Until the 1950s New Zealand’s four main centres – Auckland, Wellington, Christchurch and Dunedin – were of roughly equal size and influence. But they had distinguishing attributes that defined each city to residents and outsiders alike. Some of these representations had their origins in the way the cities were founded; others emerged as cities were reshaped. Some were repeated so often they became stale stereotypes; others revealed deeper insights into a city’s sense of place or identity.
In 1891 Rudyard Kipling famously called Auckland ‘last, loneliest, loveliest, exquisite apart’ – a phrase that filled its residents with pride, but was repeated so often it became hackneyed.1
Auckland’s prize asset has always been its site. Māori were early settlers, some calling it Tāmaki-makau-rau (Tāmaki of a hundred lovers), a reference to the lure of its waterways and lush soils. Arcadian images continued with European settlement, one booster suggesting Auckland’s ‘rich chocolate soil has only to be tickled with a hoe to smile with a harvest of fruit and flowers.’2
Two further images continued to resonate in the early 2000s. The first was that Auckland was driven by the pursuit of (speculative) wealth. During the 1870s observers expressed surprise at the structure of the city’s economy: ‘I can almost count on my fingers the men who confine themselves to steady, commercial work; the rest of the beings … are “spiders” or sharebrokers, who make their living by the feverish rise and fall of the market’.3 The other image of Auckland was that of a collection of villages with no real centre. In the 1890s André Siegfried noted how quiet the city was: life seemed to be lived in the suburbs. This attribute was reflected in Auckland’s local government, with a plethora of suburban-defined boroughs, only reined in by 1989 reforms.
More than other cities, Wellington has been defined by its climate, especially its wind. In the 1860s Charlotte Godley supposed ‘there was never so windy a place as this; it is acknowledged to be the great drawback to the settlement’.4 In the 1940s Oliver Duff declared Wellington ‘gusty and bleak … no other city in the Southern Hemisphere can be quite so dreary’.5 Perversely, Wellingtonians turned the wind into a positive. It was invigorating and cleansing, they claimed. And when it died down and the sun shone, there was no better place: ‘you can’t beat Wellington on a good day’ became the city’s unofficial motto.
Rivalry between Auckland and Wellington goes back to their founding in 1840, when the latter settlement accused the former of stealing its citizens with deceitful promises of wealth. In 2009 Auckland was at it again. In a controversial article in Auckland magazine Metro the city tried to steal Wellington’s coveted cultural-capital mantle by claiming it was culturally richer. This time Wellington was ready and fought off the northern invader with ridicule.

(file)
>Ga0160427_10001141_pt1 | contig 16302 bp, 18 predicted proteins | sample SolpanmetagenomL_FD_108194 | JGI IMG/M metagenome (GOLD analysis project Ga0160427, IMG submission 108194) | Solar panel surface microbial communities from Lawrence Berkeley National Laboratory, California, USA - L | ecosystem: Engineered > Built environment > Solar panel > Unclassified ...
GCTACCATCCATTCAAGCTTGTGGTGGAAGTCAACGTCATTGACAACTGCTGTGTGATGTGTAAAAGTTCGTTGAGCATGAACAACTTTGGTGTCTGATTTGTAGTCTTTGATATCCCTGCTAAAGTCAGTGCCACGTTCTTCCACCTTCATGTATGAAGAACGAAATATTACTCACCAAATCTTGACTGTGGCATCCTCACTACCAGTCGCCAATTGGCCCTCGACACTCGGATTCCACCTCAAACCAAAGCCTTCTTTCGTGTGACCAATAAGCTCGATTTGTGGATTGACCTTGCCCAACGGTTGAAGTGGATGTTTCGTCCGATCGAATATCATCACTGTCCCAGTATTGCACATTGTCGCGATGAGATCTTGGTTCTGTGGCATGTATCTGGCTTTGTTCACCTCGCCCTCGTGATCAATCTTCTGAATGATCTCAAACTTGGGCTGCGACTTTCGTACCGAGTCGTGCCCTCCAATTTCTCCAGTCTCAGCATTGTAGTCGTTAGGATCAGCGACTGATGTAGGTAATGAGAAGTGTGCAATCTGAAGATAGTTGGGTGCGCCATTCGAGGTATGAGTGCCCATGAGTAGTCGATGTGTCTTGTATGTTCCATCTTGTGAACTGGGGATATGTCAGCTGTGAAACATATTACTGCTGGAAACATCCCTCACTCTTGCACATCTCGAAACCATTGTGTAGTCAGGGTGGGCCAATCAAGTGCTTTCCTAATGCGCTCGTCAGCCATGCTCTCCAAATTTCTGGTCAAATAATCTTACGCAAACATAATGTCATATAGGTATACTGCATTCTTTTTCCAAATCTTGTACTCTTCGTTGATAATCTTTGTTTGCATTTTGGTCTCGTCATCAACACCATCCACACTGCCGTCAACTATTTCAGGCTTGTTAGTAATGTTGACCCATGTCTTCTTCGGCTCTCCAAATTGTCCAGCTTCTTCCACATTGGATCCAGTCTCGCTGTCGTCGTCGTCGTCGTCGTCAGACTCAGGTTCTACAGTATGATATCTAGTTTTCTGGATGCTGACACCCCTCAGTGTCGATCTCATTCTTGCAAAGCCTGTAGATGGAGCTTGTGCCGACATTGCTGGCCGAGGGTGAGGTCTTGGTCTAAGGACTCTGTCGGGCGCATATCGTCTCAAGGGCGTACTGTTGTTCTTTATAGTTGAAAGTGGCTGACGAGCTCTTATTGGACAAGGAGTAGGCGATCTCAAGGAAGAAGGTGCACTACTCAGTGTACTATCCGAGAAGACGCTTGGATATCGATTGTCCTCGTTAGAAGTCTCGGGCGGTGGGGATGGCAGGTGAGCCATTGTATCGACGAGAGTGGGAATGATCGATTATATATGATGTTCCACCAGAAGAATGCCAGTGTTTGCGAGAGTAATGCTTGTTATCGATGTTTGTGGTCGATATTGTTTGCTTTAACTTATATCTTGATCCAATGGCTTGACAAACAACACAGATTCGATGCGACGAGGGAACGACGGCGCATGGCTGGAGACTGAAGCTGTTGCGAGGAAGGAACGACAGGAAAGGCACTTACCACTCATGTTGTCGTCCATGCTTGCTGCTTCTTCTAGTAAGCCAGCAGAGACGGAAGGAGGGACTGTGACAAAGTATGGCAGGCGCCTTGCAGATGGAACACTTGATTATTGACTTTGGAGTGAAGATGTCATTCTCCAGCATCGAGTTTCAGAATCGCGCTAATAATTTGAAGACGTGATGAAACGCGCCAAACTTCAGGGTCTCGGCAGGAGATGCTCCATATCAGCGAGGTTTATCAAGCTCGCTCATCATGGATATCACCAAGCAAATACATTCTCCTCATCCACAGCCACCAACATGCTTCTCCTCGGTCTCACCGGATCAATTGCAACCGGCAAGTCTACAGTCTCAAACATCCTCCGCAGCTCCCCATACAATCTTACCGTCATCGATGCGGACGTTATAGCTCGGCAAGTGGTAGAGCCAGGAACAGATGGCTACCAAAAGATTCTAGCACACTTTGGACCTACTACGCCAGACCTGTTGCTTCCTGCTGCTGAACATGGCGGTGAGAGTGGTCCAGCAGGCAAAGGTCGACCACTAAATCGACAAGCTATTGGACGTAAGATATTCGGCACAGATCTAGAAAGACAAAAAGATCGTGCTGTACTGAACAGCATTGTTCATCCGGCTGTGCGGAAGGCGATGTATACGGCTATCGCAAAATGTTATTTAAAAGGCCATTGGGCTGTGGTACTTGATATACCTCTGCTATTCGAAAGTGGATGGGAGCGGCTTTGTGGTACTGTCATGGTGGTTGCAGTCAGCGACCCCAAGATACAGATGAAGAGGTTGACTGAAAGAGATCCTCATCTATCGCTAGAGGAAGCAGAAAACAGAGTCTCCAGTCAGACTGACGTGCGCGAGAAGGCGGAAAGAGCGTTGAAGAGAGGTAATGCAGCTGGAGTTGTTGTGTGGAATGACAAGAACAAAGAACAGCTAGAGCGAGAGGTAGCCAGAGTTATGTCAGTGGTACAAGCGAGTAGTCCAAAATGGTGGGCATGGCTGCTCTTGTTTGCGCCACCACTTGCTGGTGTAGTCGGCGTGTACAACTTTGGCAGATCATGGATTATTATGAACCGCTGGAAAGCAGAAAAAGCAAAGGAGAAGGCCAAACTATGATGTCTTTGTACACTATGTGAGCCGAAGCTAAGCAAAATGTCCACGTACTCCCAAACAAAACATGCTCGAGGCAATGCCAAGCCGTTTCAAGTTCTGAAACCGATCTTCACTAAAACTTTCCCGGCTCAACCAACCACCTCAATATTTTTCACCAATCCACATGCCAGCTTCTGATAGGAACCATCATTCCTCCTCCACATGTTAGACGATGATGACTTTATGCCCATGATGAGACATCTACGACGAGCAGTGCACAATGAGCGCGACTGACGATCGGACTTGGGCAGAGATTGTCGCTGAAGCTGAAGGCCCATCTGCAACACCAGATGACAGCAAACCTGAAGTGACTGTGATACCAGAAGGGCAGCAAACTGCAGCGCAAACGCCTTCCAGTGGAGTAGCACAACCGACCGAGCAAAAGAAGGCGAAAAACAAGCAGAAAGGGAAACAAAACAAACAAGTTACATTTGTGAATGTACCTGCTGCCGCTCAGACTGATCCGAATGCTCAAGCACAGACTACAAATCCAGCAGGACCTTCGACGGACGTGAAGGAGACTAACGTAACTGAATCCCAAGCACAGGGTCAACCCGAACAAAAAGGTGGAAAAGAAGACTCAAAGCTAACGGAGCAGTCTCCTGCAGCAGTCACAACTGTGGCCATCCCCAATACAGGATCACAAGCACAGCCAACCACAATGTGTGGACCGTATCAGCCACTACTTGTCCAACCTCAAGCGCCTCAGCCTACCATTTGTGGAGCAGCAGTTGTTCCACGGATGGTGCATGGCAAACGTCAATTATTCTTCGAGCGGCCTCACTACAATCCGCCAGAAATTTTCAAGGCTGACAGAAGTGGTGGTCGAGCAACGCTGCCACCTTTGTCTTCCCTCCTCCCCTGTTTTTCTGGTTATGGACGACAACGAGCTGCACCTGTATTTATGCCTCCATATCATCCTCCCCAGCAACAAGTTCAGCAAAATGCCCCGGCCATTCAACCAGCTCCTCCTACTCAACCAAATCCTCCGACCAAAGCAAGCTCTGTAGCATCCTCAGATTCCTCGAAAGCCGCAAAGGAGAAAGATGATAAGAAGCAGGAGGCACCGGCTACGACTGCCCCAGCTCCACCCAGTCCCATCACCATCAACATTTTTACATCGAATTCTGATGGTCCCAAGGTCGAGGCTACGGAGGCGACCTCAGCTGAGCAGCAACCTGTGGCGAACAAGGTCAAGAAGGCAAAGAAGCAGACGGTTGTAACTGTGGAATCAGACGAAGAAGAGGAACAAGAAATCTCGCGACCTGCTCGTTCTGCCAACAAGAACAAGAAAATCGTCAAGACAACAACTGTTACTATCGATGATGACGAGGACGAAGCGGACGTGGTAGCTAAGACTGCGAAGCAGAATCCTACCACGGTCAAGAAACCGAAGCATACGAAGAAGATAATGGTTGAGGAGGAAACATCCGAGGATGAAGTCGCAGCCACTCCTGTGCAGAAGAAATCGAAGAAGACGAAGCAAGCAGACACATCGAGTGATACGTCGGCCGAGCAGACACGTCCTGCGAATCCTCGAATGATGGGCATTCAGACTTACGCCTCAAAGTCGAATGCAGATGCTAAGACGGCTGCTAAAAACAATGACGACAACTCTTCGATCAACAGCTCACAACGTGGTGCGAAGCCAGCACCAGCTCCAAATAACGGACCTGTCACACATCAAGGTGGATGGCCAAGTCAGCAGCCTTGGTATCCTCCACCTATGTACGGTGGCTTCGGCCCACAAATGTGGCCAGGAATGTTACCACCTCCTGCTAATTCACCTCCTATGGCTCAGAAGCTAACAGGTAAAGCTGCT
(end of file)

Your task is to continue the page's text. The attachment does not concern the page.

Another representation of Wellington was as a place of transition – people came to the city to work rather than live, before moving on again. The image reflected a period from 1900 to the 1980s when large sectors of the economy were government-controlled and Wellington was New Zealand’s ‘head office’. Many careers necessitated stints in what was widely viewed as a colourless capital, populated by grey civil servants. From the 1980s the city began to shed this lifeless image and forge a more dynamic one as the nation’s cultural capital.
Christchurch and Dunedin
While landscape and climate shaped images of Auckland and Wellington, representations of Christchurch and Dunedin were culturally rooted. The cities were founded by groups of English and Scots colonists respectively, and this framed the way each was represented. Christchurch was quickly declared New Zealand’s most English city, and its neo-Gothic cathedral became its foremost symbol. Visiting in 1895, Mark Twain thought if the city ‘had an established Church and social inequality it would be England all over again with hardly a lack.’6 Dunedin (an old name for Edinburgh) was clearly the colony’s Scottish city, an attribute mirrored in its built environment and the verve of its economy. ‘I have never visited a town with more signs of progress and general comfort,’ wrote Arthur Claydon in 1879.7
Little Melbourne and Sydney
New Zealand cities were often compared to their Australian counterparts. In 1871 one observer wrote: ‘Dunedin is a little Melbourne, and has been brought to what it is mainly by Melbourne men, their money and enterprise. Auckland is a lesser Sydney, partaking in every way of the characteristics of that city and the people of it, with whom it has the most frequent communication.’8 The Dunedin–Melbourne image faded away, but the Auckland–Sydney one remains vivid in 2009.
During the 20th century Dunedin’s images of progress and energy were replaced by those of tradition and staidness – the city hardly grew. Scottish references continued – not least in the name of its rugby team, the Highlanders – but new images centred increasingly on its illustrious university and sometimes unruly students. Christchurch too tried to move past its tired English iconography, embracing a new set of images that emphasised its status as New Zealand’s garden city. To this end, in 2008, it coaxed the Ellerslie Flower Show from Auckland.